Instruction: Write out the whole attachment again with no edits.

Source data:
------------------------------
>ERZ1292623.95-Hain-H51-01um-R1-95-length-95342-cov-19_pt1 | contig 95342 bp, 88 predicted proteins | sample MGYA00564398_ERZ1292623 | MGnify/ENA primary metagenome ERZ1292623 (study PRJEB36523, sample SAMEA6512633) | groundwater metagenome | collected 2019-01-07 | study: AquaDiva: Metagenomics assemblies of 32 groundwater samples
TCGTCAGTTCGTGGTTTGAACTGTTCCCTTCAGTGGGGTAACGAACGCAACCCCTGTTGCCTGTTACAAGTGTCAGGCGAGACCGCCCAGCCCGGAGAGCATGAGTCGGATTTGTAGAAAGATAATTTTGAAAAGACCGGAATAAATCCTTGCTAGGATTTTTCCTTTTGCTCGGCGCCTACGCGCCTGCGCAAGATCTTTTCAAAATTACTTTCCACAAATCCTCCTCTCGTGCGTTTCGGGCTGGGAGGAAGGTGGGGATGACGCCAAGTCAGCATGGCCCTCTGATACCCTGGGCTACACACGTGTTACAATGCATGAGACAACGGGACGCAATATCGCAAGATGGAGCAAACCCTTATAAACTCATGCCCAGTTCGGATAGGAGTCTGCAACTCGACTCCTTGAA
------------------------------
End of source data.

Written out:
>ERZ1292623.95-Hain-H51-01um-R1-95-length-95342-cov-19_pt1 | contig 95342 bp, 88 predicted proteins | sample MGYA00564398_ERZ1292623 | MGnify/ENA primary metagenome ERZ1292623 (study PRJEB36523, sample SAMEA6512633) | groundwater metagenome | collected 2019-01-07 | study: AquaDiva: Metagenomics assemblies of 32 groundwater samples
TCGTCAGTTCGTGGTTTGAACTGTTCCCTTCAGTGGGGTAACGAACGCAACCCCTGTTGCCTGTTACAAGTGTCAGGCGAGACCGCCCAGCCCGGAGAGCATGAGTCGGATTTGTAGAAAGATAATTTTGAAAAGACCGGAATAAATCCTTGCTAGGATTTTTCCTTTTGCTCGGCGCCTACGCGCCTGCGCAAGATCTTTTCAAAATTACTTTCCACAAATCCTCCTCTCGTGCGTTTCGGGCTGGGAGGAAGGTGGGGATGACGCCAAGTCAGCATGGCCCTCTGATACCCTGGGCTACACACGTGTTACAATGCATGAGACAACGGGACGCAATATCGCAAGATGGAGCAAACCCTTATAAACTCATGCCCAGTTCGGATAGGAGTCTGCAACTCGACTCCTTGAA